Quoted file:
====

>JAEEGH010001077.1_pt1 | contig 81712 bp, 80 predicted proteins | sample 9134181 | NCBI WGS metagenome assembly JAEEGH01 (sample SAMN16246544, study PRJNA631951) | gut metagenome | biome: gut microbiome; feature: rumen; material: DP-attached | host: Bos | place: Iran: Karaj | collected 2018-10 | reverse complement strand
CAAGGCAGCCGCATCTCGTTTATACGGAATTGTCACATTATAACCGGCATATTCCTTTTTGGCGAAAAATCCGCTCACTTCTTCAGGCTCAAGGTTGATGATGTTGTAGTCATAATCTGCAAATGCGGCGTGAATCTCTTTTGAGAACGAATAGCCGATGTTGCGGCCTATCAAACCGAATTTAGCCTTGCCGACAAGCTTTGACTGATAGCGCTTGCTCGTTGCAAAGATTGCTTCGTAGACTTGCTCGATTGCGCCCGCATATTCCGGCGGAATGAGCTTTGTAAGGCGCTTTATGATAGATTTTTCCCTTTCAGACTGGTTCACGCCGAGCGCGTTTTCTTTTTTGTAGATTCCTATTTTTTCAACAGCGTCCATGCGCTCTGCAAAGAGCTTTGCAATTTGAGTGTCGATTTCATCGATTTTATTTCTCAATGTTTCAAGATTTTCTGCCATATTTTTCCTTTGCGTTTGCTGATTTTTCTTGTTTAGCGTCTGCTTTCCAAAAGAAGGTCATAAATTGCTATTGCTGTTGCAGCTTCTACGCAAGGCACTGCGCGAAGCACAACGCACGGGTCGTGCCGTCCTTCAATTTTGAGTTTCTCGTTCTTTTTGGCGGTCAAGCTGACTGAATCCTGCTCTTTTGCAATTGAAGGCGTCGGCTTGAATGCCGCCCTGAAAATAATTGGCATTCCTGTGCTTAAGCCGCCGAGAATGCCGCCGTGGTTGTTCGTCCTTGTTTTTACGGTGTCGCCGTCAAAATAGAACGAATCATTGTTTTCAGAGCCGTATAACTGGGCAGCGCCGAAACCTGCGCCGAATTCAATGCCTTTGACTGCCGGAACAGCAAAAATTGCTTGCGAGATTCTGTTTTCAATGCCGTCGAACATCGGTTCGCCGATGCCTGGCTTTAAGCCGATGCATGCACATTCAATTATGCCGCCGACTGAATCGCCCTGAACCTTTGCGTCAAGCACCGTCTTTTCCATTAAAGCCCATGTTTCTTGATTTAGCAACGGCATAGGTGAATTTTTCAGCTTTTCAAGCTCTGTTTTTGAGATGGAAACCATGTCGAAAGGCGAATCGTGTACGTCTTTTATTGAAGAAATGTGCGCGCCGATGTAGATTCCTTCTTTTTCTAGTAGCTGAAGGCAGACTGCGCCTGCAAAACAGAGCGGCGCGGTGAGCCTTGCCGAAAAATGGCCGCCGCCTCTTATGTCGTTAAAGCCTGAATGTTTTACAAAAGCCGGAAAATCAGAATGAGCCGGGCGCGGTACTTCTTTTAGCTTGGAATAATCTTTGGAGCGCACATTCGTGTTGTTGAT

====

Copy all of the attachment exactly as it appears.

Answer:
>JAEEGH010001077.1_pt1 | contig 81712 bp, 80 predicted proteins | sample 9134181 | NCBI WGS metagenome assembly JAEEGH01 (sample SAMN16246544, study PRJNA631951) | gut metagenome | biome: gut microbiome; feature: rumen; material: DP-attached | host: Bos | place: Iran: Karaj | collected 2018-10 | reverse complement strand
CAAGGCAGCCGCATCTCGTTTATACGGAATTGTCACATTATAACCGGCATATTCCTTTTTGGCGAAAAATCCGCTCACTTCTTCAGGCTCAAGGTTGATGATGTTGTAGTCATAATCTGCAAATGCGGCGTGAATCTCTTTTGAGAACGAATAGCCGATGTTGCGGCCTATCAAACCGAATTTAGCCTTGCCGACAAGCTTTGACTGATAGCGCTTGCTCGTTGCAAAGATTGCTTCGTAGACTTGCTCGATTGCGCCCGCATATTCCGGCGGAATGAGCTTTGTAAGGCGCTTTATGATAGATTTTTCCCTTTCAGACTGGTTCACGCCGAGCGCGTTTTCTTTTTTGTAGATTCCTATTTTTTCAACAGCGTCCATGCGCTCTGCAAAGAGCTTTGCAATTTGAGTGTCGATTTCATCGATTTTATTTCTCAATGTTTCAAGATTTTCTGCCATATTTTTCCTTTGCGTTTGCTGATTTTTCTTGTTTAGCGTCTGCTTTCCAAAAGAAGGTCATAAATTGCTATTGCTGTTGCAGCTTCTACGCAAGGCACTGCGCGAAGCACAACGCACGGGTCGTGCCGTCCTTCAATTTTGAGTTTCTCGTTCTTTTTGGCGGTCAAGCTGACTGAATCCTGCTCTTTTGCAATTGAAGGCGTCGGCTTGAATGCCGCCCTGAAAATAATTGGCATTCCTGTGCTTAAGCCGCCGAGAATGCCGCCGTGGTTGTTCGTCCTTGTTTTTACGGTGTCGCCGTCAAAATAGAACGAATCATTGTTTTCAGAGCCGTATAACTGGGCAGCGCCGAAACCTGCGCCGAATTCAATGCCTTTGACTGCCGGAACAGCAAAAATTGCTTGCGAGATTCTGTTTTCAATGCCGTCGAACATCGGTTCGCCGATGCCTGGCTTTAAGCCGATGCATGCACATTCAATTATGCCGCCGACTGAATCGCCCTGAACCTTTGCGTCAAGCACCGTCTTTTCCATTAAAGCCCATGTTTCTTGATTTAGCAACGGCATAGGTGAATTTTTCAGCTTTTCAAGCTCTGTTTTTGAGATGGAAACCATGTCGAAAGGCGAATCGTGTACGTCTTTTATTGAAGAAATGTGCGCGCCGATGTAGATTCCTTCTTTTTCTAGTAGCTGAAGGCAGACTGCGCCTGCAAAACAGAGCGGCGCGGTGAGCCTTGCCGAAAAATGGCCGCCGCCTCTTATGTCGTTAAAGCCTGAATGTTTTACAAAAGCCGGAAAATCAGAATGAGCCGGGCGCGGTACTTCTTTTAGCTTGGAATAATCTTTGGAGCGCACATTCGTGTTGTTGAT